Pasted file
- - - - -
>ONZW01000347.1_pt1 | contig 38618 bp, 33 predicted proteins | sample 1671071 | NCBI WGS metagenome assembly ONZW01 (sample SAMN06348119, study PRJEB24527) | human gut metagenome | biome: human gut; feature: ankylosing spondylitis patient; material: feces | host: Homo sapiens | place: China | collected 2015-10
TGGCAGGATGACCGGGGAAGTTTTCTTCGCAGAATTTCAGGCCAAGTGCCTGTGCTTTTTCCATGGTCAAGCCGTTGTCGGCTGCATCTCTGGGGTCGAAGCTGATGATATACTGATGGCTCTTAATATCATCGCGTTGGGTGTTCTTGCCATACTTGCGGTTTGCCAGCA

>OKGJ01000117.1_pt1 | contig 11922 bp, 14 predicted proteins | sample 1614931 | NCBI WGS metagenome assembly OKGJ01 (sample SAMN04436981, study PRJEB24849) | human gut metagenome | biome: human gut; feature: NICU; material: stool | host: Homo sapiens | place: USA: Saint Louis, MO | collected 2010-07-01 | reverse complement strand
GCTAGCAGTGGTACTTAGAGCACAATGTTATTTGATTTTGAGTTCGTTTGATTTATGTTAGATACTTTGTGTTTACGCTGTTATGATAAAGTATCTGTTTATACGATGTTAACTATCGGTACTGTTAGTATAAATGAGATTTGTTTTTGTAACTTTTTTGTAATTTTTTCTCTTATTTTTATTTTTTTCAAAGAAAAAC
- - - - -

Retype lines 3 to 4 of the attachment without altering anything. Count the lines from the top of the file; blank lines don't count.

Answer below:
>OKGJ01000117.1_pt1 | contig 11922 bp, 14 predicted proteins | sample 1614931 | NCBI WGS metagenome assembly OKGJ01 (sample SAMN04436981, study PRJEB24849) | human gut metagenome | biome: human gut; feature: NICU; material: stool | host: Homo sapiens | place: USA: Saint Louis, MO | collected 2010-07-01 | reverse complement strand
GCTAGCAGTGGTACTTAGAGCACAATGTTATTTGATTTTGAGTTCGTTTGATTTATGTTAGATACTTTGTGTTTACGCTGTTATGATAAAGTATCTGTTTATACGATGTTAACTATCGGTACTGTTAGTATAAATGAGATTTGTTTTTGTAACTTTTTTGTAATTTTTTCTCTTATTTTTATTTTTTTCAAAGAAAAAC